BA (Queen’s University), PhD (McGill University)
Postdoctoral Fellowship, Toronto General Hospital, Eating Disorders Program
I may be accepting a graduate student for Fall 2018.
I am interested in studying theoretical and clinical models that help to explain the variation in well-being and psychopathology we see both across people and within a given person over time. I am particularly drawn to the theory that shame and self-criticism contribute to the development and maintenance of psychopathology, whereas compassion from others, for others, and for self contribute to its prevention and alleviation (see Gilbert, 2005). In my present research, I am testing aspects of this theoretical model in eating disorders, with the aim of enhancing present case conceptualizations and treatments. I would ultimately like to extend this work to other clinical populations and develop empirically-supported interventions that can help self-critical individuals become more open to, and capable of, self-compassion.
My specific interrelated research interests include:
- The roles of shame, self-criticism, and self-compassion in the development, maintenance, and remission of psychopathology, especially eating disorders;
- Interventions and therapist behaviours that can reduce shame and self-criticism, and increase self-compassion;
- Fears of self-compassion and outward compassion, and how best to target these barriers in healthy individuals and those suffering from psychopathology; and
- The common predictors and mechanisms of change in psychotherapy across treatment modalities and forms of psychopathology.
Kelly, A.C., Carter, J.C., & Borairi, S. (2014). Are improvements in shame and self-compassion early in eating disorders treatment associated with better patient outcomes? International Journal of Eating Disorders, 47, 54–64. DOI: 10.1002/eat.22196.
Kelly, A.C., & Carter, J.C. (2013). Why self-critical patients present with more severe eating disorder pathology: The mediating role of shame. British Journal of Clinical Psychology, 52, 148–161. DOI: 10.1111/bjc.12006.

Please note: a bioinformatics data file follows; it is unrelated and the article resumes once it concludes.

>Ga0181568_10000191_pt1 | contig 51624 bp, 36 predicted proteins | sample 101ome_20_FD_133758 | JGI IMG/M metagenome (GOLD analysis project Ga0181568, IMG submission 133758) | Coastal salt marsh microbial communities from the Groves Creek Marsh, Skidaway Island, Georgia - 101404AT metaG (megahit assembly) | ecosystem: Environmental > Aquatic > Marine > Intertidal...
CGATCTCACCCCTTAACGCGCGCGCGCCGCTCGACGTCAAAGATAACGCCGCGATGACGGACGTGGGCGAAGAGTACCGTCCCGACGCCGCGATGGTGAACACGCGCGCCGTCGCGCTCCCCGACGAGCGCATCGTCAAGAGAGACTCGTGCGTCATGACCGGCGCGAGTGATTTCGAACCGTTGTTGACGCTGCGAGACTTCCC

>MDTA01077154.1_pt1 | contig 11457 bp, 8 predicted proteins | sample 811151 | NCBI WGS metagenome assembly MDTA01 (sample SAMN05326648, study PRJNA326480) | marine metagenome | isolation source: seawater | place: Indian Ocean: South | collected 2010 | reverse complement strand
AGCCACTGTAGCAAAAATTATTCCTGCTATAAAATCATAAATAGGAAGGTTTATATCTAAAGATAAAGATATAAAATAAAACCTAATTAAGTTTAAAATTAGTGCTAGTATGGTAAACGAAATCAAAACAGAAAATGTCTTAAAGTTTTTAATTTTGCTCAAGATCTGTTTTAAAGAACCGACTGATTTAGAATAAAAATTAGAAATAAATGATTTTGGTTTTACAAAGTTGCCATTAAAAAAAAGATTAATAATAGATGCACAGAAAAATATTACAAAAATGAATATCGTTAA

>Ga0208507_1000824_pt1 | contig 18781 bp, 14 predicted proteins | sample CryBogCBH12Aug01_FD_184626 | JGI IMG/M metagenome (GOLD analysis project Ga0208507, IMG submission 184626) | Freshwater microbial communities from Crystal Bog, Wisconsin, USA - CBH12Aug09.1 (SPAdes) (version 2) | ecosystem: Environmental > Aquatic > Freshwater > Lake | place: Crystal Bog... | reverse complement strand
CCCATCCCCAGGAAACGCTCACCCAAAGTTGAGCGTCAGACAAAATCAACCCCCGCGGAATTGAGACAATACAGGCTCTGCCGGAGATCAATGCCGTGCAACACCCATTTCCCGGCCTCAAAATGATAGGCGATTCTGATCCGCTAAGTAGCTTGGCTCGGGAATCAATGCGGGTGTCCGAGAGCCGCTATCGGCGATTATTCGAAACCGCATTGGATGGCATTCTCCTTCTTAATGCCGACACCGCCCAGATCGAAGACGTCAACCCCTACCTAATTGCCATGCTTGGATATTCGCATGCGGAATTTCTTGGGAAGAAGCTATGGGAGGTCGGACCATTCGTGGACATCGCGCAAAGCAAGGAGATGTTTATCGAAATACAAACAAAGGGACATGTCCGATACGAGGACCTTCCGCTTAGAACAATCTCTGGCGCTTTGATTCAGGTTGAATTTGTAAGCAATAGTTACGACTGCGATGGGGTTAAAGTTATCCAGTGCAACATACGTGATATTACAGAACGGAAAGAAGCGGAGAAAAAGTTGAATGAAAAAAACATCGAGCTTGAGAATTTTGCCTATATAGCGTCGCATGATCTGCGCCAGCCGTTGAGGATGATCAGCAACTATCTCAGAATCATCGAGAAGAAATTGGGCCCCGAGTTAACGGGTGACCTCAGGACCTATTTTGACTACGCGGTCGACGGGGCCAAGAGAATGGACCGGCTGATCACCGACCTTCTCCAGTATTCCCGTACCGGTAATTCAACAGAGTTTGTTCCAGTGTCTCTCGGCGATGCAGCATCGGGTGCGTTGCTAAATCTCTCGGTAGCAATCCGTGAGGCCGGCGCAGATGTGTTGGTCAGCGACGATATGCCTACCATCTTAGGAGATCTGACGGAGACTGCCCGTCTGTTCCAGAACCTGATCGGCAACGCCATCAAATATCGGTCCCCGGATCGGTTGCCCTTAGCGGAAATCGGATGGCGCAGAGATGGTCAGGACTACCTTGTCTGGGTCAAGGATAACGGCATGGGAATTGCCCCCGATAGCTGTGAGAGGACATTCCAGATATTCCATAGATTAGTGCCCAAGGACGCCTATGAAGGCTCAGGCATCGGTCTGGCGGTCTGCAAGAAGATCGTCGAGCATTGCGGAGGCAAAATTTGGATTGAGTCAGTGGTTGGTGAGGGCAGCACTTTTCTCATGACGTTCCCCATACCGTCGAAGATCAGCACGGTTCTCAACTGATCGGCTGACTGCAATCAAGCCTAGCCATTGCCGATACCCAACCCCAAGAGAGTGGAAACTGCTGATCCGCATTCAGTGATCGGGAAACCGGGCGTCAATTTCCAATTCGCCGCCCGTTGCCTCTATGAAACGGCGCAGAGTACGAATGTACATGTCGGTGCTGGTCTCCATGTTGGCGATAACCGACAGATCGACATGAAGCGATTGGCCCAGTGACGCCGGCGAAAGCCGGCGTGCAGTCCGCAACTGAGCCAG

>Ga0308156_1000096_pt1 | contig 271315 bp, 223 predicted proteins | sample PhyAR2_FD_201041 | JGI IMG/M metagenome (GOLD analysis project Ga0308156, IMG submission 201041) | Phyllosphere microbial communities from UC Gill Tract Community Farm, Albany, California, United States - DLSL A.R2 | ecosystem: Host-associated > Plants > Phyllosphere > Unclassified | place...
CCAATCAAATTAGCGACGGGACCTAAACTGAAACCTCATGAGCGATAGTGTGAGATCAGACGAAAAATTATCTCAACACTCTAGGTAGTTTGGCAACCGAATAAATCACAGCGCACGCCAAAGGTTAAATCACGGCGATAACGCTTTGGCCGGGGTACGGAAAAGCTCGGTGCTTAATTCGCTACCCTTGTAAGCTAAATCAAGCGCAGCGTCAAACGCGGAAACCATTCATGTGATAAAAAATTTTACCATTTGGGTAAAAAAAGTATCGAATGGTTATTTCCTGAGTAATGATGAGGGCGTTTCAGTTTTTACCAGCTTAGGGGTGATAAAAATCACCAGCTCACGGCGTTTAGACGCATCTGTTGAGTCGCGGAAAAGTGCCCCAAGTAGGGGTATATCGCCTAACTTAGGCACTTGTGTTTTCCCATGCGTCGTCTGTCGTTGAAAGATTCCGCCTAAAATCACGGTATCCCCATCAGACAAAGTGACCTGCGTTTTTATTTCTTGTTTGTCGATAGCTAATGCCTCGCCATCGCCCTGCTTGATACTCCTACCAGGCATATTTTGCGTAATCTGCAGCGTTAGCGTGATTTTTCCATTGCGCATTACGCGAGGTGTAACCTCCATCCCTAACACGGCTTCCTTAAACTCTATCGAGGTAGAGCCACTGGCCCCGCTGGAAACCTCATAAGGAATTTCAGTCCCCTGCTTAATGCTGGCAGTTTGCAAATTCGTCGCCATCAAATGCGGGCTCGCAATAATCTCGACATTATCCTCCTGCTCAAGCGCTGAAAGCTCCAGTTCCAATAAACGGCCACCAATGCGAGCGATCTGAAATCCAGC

Kelly, A.C., Carter, J.C., Zuroff, D.C., & Borairi, S. (2013). Self-compassion and fear of self-compassion interact to predict response to eating disorders treatment: A preliminary investigation. Psychotherapy Research, 23, 252-264. DOI 10.1080/10503307.2012.717310.
Kelly, A.C., Zuroff, D.C., Leybman, M.J., & Gilbert, P. (2012). Social safeness, received social support, and maladjustment: Testing a tripartite model of affect regulation. Cognitive Therapy and Research, 36(6), 815-826.
Kelly, A.C., Zuroff, D.C., Foa, C.L., & Gilbert, P. (2010). Who benefits from training in self-compassionate self-regulation? A study of smoking reduction (PDF). Journal of Social and Clinical Psychology, 29 (7), 727-755.
Zuroff, D.C., Kelly, A.C., Leybman, M.J., Blatt, S.J., & Wampold, B. (2010). Between-and within-therapists variability in the therapeutic relationship (PDF): Independent predictors of change in adjustment and vulnerability. Journal of Clinical Psychology, 66 (7), 681 - 697.
Kelly, A. C., Zuroff, D. C., & Shapira, L. B. (2009). Soothing oneself and resisting self-attacks (PDF): The treatment of two intrapersonal deficits in depression vulnerability. Cognitive Therapy and Research, 33 (3), 301-313.
I am a registered psychologist with the College of Psychologists of Ontario. My main areas of expertise are adult eating disorders and other difficulties relating to eating and body image. I also work with adults suffering from depressive and anxious disorders, and with those struggling more generally with problems such as low self-esteem, perfectionism, stress, and intimacy. My therapeutic orientation is "third wave" cognitive-behavioural, meaning I often integrate acceptance-based, mindfulness, and compassion-focused approaches into my work. I have a great deal of experience with both group and individual therapy, and hope to supervise both of these modalities at the Centre for Mental Health Research (CMHR).